Welcome home.

I’ve been feeling like shit. Like my body is a dumping ground for pizza pie, processed cheese, hamburger greeez, beer, wine, and extra crispy French fries. About a year ago I stopped exercising — worse, I stopped caring — that’s how I reacted to a huge life shift, in career, home, community, etc. Then my coffee maker died. It felt as if every last piece of me, what I once was, was being stripped away bit by bit and left along the roadside in a wake of scattered debris. More about that some other time.

“You can have the courage to climb the mountain, swim the lakes, go on a raft to the other side of the Atlantic or Pacific. That any fool can do, but the courage to be on your own, to stand on your two solid feet, is something which cannot be given by somebody.” ― U.G. Krishnamurti, The Courage to Stand Alone

The point being, in response to all of the change, I chose to stop taking care of myself. Healthy reaction, I know. Life happens. Sometimes during a difficult time you cannot see the forest or even the damn trees. Sometimes the only thing you can focus on is the low-light under a pile of covers for days on end. And you’re completely okay with that. And that’s okay too. But at some point you must reemerge, ideally. Some call that the Hero’s Journey—some emerge on the other side, some do not. But if you do eventually come up for air, that’s when you have to ask yourself, now what?

The good news: fast forward a year and I am in a new career, one that I love, putting a hard-earned degree to work in a creative industry that speaks to my core. I can finally say at the age of 48, I love what I do for a living.

The bad news: My current habits aren’t great. Inch by inch over the last year as my eating habits have declined my lethargy has increased in direct disproportion. I’ve gained some weight. Current BMI: 25. Overweight. A BMI of 30 and above is considered obese.

The nearest CrossFit from my new home is an hour drive. CrossFit has always been my go-to in staying a healthy course. But now, I can barely remember what it is like to hit a WOD, to work my body at max output. I miss the feeling of that level of physical exertion. Pushing past a place of, “I don’t think I can,” to “I did it!” There’s nothing quite like it. I also miss the people. Sure, I have been on a couple walk/runs, scant 3 mile jaunts where I walk more than run and all I want to do is turn around and go home and give up for good.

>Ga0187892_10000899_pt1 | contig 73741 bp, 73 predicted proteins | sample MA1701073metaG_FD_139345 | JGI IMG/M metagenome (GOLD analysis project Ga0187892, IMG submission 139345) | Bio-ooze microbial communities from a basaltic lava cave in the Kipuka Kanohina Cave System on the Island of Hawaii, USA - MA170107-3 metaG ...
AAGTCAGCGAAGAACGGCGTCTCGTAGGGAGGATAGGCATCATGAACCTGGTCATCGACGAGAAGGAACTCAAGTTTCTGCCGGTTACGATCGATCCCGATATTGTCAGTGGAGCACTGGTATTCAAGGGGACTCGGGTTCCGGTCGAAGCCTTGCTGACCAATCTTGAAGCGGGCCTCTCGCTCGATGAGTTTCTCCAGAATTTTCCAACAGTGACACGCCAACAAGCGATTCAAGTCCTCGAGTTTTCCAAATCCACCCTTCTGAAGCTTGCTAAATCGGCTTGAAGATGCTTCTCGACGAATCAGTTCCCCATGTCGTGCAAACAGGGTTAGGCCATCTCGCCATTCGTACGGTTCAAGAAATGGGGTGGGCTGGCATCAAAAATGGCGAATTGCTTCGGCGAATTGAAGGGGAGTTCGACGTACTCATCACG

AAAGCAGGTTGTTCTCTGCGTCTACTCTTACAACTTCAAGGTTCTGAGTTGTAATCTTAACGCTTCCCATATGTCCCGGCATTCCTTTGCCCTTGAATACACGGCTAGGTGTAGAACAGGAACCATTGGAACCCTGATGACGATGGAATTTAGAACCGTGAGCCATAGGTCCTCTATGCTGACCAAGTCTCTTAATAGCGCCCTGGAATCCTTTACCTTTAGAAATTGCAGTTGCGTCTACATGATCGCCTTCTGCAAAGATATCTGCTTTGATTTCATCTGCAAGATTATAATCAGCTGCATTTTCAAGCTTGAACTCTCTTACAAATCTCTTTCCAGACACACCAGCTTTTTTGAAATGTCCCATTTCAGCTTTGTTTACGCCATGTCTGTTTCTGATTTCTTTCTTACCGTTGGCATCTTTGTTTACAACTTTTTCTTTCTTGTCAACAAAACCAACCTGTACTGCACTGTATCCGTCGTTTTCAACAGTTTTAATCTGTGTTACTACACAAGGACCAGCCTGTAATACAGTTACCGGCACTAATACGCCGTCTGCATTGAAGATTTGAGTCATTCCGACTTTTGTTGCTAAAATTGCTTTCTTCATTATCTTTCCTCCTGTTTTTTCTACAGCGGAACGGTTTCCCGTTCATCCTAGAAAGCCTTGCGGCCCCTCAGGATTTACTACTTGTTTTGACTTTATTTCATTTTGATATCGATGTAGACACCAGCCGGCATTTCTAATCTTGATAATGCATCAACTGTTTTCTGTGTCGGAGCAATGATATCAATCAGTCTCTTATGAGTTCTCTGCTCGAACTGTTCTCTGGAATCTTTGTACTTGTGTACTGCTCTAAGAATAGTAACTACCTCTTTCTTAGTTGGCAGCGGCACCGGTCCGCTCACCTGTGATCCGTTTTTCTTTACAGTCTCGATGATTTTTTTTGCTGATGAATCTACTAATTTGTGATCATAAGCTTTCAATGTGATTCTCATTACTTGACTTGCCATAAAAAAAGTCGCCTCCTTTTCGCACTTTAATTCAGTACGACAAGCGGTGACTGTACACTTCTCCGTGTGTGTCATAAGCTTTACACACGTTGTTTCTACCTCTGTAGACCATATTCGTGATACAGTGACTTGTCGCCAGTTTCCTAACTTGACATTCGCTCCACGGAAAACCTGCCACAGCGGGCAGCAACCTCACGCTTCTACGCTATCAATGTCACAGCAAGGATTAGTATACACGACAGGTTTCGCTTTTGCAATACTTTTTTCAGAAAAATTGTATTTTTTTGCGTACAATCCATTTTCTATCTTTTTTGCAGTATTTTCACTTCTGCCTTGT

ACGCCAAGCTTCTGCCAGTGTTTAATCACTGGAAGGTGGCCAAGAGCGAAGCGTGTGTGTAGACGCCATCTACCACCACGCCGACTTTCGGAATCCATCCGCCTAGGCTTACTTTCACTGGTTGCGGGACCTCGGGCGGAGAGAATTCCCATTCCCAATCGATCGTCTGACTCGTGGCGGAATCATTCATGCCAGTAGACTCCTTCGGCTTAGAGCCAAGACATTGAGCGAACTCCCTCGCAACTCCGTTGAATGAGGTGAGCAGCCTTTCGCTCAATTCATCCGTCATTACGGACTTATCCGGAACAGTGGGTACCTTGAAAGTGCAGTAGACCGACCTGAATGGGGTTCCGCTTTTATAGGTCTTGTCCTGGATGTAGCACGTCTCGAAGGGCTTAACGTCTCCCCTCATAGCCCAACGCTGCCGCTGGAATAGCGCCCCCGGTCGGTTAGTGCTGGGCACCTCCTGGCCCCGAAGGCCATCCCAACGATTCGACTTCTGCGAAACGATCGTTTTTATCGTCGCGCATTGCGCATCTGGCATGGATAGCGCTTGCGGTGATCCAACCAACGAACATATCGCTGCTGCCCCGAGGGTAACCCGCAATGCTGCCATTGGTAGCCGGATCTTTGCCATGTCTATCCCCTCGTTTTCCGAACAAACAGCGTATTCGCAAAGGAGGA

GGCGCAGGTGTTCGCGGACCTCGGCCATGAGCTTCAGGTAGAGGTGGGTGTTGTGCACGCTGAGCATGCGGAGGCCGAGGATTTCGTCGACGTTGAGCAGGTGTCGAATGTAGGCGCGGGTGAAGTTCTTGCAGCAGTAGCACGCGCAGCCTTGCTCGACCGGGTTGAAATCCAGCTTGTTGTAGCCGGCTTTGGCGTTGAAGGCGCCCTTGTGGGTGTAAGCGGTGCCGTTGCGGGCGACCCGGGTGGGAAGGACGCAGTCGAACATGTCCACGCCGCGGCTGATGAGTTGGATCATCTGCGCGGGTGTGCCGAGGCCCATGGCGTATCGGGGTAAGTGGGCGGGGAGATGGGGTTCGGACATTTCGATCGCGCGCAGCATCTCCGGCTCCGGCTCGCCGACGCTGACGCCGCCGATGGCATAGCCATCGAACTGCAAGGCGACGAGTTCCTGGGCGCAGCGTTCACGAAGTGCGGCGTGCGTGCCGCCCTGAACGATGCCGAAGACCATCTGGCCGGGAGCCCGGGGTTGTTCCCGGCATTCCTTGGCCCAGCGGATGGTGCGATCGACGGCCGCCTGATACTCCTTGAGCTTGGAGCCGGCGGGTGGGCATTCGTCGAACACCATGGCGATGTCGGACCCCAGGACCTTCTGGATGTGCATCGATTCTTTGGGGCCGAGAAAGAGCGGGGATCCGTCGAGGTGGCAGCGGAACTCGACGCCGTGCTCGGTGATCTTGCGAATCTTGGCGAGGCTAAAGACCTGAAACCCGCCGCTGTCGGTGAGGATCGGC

Why bother? I’ve asked myself over and over. I’m too far gone.

Really. Seriously. Why bother?

But eventually, you do. You have to. So I’m beginning again, again, again… Since there’s no CF locally, I’m starting slow with what long ago would have been considered a warm-up. That may sound snarky, but it’s true, and it’s okay. Your level of work is directly proportional to your level of work. I have no idea what that means except everyone has a different threshold, and while I’ll most likely never revisit the PRs I once knew, I’m happy to start on a path that just gets me moving consistently again, clearing my mind and my body of bloat and fog. How will I do this? Well, here’s the plan:

  1. Embark on a 5 day Bone Broth Fast. The benefits are many. And when you’re standing on a precipice like the one I’ve been tight-rope-walking the last twelve months or so, nothing but a total and complete drastic reboot will do. It’s all or nothing at this point. No room for rationale or bargaining. What happens after the Bone Broth? TBD.